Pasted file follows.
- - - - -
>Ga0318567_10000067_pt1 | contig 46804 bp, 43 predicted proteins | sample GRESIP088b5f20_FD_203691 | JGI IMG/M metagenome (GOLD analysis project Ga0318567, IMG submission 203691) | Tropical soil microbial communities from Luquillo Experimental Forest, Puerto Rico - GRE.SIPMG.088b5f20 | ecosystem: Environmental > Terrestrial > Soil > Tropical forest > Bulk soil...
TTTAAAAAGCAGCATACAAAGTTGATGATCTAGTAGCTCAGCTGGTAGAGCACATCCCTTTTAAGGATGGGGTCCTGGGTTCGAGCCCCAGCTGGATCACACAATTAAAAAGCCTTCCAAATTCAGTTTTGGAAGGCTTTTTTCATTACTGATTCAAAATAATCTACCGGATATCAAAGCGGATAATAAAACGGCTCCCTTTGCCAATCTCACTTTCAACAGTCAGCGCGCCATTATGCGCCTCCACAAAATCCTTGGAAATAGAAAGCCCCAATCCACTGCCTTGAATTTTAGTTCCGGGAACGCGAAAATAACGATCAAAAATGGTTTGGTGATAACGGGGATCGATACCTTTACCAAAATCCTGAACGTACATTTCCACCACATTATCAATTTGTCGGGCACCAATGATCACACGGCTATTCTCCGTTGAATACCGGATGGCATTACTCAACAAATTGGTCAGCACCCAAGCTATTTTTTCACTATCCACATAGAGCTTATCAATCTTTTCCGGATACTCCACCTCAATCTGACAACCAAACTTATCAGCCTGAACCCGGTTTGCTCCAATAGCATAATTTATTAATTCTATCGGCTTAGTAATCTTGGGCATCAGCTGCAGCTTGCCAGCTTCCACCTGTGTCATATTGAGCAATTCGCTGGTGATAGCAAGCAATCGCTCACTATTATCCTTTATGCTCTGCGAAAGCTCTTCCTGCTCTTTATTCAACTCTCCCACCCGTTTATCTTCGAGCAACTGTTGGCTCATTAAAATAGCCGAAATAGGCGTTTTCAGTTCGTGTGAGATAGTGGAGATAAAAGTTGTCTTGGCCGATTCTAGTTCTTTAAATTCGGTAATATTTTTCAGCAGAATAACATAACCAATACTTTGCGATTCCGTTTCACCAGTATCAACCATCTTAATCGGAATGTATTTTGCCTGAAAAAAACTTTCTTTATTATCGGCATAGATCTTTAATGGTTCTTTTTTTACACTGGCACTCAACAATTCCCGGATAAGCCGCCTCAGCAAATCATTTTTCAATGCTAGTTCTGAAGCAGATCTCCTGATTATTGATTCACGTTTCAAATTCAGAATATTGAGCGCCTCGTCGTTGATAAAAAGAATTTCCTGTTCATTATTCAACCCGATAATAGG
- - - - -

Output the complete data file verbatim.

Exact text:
>Ga0318567_10000067_pt1 | contig 46804 bp, 43 predicted proteins | sample GRESIP088b5f20_FD_203691 | JGI IMG/M metagenome (GOLD analysis project Ga0318567, IMG submission 203691) | Tropical soil microbial communities from Luquillo Experimental Forest, Puerto Rico - GRE.SIPMG.088b5f20 | ecosystem: Environmental > Terrestrial > Soil > Tropical forest > Bulk soil...
TTTAAAAAGCAGCATACAAAGTTGATGATCTAGTAGCTCAGCTGGTAGAGCACATCCCTTTTAAGGATGGGGTCCTGGGTTCGAGCCCCAGCTGGATCACACAATTAAAAAGCCTTCCAAATTCAGTTTTGGAAGGCTTTTTTCATTACTGATTCAAAATAATCTACCGGATATCAAAGCGGATAATAAAACGGCTCCCTTTGCCAATCTCACTTTCAACAGTCAGCGCGCCATTATGCGCCTCCACAAAATCCTTGGAAATAGAAAGCCCCAATCCACTGCCTTGAATTTTAGTTCCGGGAACGCGAAAATAACGATCAAAAATGGTTTGGTGATAACGGGGATCGATACCTTTACCAAAATCCTGAACGTACATTTCCACCACATTATCAATTTGTCGGGCACCAATGATCACACGGCTATTCTCCGTTGAATACCGGATGGCATTACTCAACAAATTGGTCAGCACCCAAGCTATTTTTTCACTATCCACATAGAGCTTATCAATCTTTTCCGGATACTCCACCTCAATCTGACAACCAAACTTATCAGCCTGAACCCGGTTTGCTCCAATAGCATAATTTATTAATTCTATCGGCTTAGTAATCTTGGGCATCAGCTGCAGCTTGCCAGCTTCCACCTGTGTCATATTGAGCAATTCGCTGGTGATAGCAAGCAATCGCTCACTATTATCCTTTATGCTCTGCGAAAGCTCTTCCTGCTCTTTATTCAACTCTCCCACCCGTTTATCTTCGAGCAACTGTTGGCTCATTAAAATAGCCGAAATAGGCGTTTTCAGTTCGTGTGAGATAGTGGAGATAAAAGTTGTCTTGGCCGATTCTAGTTCTTTAAATTCGGTAATATTTTTCAGCAGAATAACATAACCAATACTTTGCGATTCCGTTTCACCAGTATCAACCATCTTAATCGGAATGTATTTTGCCTGAAAAAAACTTTCTTTATTATCGGCATAGATCTTTAATGGTTCTTTTTTTACACTGGCACTCAACAATTCCCGGATAAGCCGCCTCAGCAAATCATTTTTCAATGCTAGTTCTGAAGCAGATCTCCTGATTATTGATTCACGTTTCAAATTCAGAATATTGAGCGCCTCGTCGTTGATAAAAAGAATTTCCTGTTCATTATTCAACCCGATAATAGG